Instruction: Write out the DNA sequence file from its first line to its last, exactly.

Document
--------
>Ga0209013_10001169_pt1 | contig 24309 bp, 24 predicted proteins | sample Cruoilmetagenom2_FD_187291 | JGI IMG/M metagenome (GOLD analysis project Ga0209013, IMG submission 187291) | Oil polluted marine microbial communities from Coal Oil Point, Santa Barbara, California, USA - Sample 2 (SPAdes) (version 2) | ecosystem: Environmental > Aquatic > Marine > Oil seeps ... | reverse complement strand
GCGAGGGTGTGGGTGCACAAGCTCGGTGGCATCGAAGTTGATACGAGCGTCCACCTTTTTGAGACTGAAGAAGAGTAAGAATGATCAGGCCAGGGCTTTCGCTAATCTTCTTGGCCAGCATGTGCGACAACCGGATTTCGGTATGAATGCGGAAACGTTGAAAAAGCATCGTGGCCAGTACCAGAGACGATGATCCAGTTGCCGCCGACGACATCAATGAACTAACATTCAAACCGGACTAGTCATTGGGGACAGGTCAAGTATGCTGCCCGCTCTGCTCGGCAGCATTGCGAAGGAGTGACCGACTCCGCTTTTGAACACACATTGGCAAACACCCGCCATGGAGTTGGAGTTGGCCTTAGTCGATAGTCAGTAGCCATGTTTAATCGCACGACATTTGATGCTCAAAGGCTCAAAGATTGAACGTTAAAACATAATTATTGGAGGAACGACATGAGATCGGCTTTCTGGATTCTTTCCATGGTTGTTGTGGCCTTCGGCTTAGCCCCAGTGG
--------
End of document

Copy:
>Ga0209013_10001169_pt1 | contig 24309 bp, 24 predicted proteins | sample Cruoilmetagenom2_FD_187291 | JGI IMG/M metagenome (GOLD analysis project Ga0209013, IMG submission 187291) | Oil polluted marine microbial communities from Coal Oil Point, Santa Barbara, California, USA - Sample 2 (SPAdes) (version 2) | ecosystem: Environmental > Aquatic > Marine > Oil seeps ... | reverse complement strand
GCGAGGGTGTGGGTGCACAAGCTCGGTGGCATCGAAGTTGATACGAGCGTCCACCTTTTTGAGACTGAAGAAGAGTAAGAATGATCAGGCCAGGGCTTTCGCTAATCTTCTTGGCCAGCATGTGCGACAACCGGATTTCGGTATGAATGCGGAAACGTTGAAAAAGCATCGTGGCCAGTACCAGAGACGATGATCCAGTTGCCGCCGACGACATCAATGAACTAACATTCAAACCGGACTAGTCATTGGGGACAGGTCAAGTATGCTGCCCGCTCTGCTCGGCAGCATTGCGAAGGAGTGACCGACTCCGCTTTTGAACACACATTGGCAAACACCCGCCATGGAGTTGGAGTTGGCCTTAGTCGATAGTCAGTAGCCATGTTTAATCGCACGACATTTGATGCTCAAAGGCTCAAAGATTGAACGTTAAAACATAATTATTGGAGGAACGACATGAGATCGGCTTTCTGGATTCTTTCCATGGTTGTTGTGGCCTTCGGCTTAGCCCCAGTGG